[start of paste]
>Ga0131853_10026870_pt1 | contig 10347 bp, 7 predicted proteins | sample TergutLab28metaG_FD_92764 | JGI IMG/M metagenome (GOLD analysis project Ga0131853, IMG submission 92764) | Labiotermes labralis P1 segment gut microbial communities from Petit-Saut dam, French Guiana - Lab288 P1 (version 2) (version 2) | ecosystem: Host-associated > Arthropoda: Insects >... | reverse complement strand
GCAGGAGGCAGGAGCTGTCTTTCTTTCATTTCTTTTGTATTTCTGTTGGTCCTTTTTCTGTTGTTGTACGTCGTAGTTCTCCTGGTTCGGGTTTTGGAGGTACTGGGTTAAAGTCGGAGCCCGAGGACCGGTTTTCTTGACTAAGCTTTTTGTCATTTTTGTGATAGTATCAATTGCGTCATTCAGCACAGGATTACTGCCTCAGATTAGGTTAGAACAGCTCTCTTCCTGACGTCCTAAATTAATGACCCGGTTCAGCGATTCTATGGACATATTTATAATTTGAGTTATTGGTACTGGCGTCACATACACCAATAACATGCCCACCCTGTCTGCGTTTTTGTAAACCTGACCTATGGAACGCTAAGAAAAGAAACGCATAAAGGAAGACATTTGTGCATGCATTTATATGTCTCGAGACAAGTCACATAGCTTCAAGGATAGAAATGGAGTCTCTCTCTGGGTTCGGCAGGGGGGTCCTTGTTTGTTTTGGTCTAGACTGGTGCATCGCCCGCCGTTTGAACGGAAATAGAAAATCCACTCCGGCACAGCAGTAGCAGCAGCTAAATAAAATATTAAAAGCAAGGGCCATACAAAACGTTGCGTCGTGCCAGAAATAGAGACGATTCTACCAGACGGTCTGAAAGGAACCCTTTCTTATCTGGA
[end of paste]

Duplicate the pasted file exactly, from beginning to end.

>Ga0131853_10026870_pt1 | contig 10347 bp, 7 predicted proteins | sample TergutLab28metaG_FD_92764 | JGI IMG/M metagenome (GOLD analysis project Ga0131853, IMG submission 92764) | Labiotermes labralis P1 segment gut microbial communities from Petit-Saut dam, French Guiana - Lab288 P1 (version 2) (version 2) | ecosystem: Host-associated > Arthropoda: Insects >... | reverse complement strand
GCAGGAGGCAGGAGCTGTCTTTCTTTCATTTCTTTTGTATTTCTGTTGGTCCTTTTTCTGTTGTTGTACGTCGTAGTTCTCCTGGTTCGGGTTTTGGAGGTACTGGGTTAAAGTCGGAGCCCGAGGACCGGTTTTCTTGACTAAGCTTTTTGTCATTTTTGTGATAGTATCAATTGCGTCATTCAGCACAGGATTACTGCCTCAGATTAGGTTAGAACAGCTCTCTTCCTGACGTCCTAAATTAATGACCCGGTTCAGCGATTCTATGGACATATTTATAATTTGAGTTATTGGTACTGGCGTCACATACACCAATAACATGCCCACCCTGTCTGCGTTTTTGTAAACCTGACCTATGGAACGCTAAGAAAAGAAACGCATAAAGGAAGACATTTGTGCATGCATTTATATGTCTCGAGACAAGTCACATAGCTTCAAGGATAGAAATGGAGTCTCTCTCTGGGTTCGGCAGGGGGGTCCTTGTTTGTTTTGGTCTAGACTGGTGCATCGCCCGCCGTTTGAACGGAAATAGAAAATCCACTCCGGCACAGCAGTAGCAGCAGCTAAATAAAATATTAAAAGCAAGGGCCATACAAAACGTTGCGTCGTGCCAGAAATAGAGACGATTCTACCAGACGGTCTGAAAGGAACCCTTTCTTATCTGGA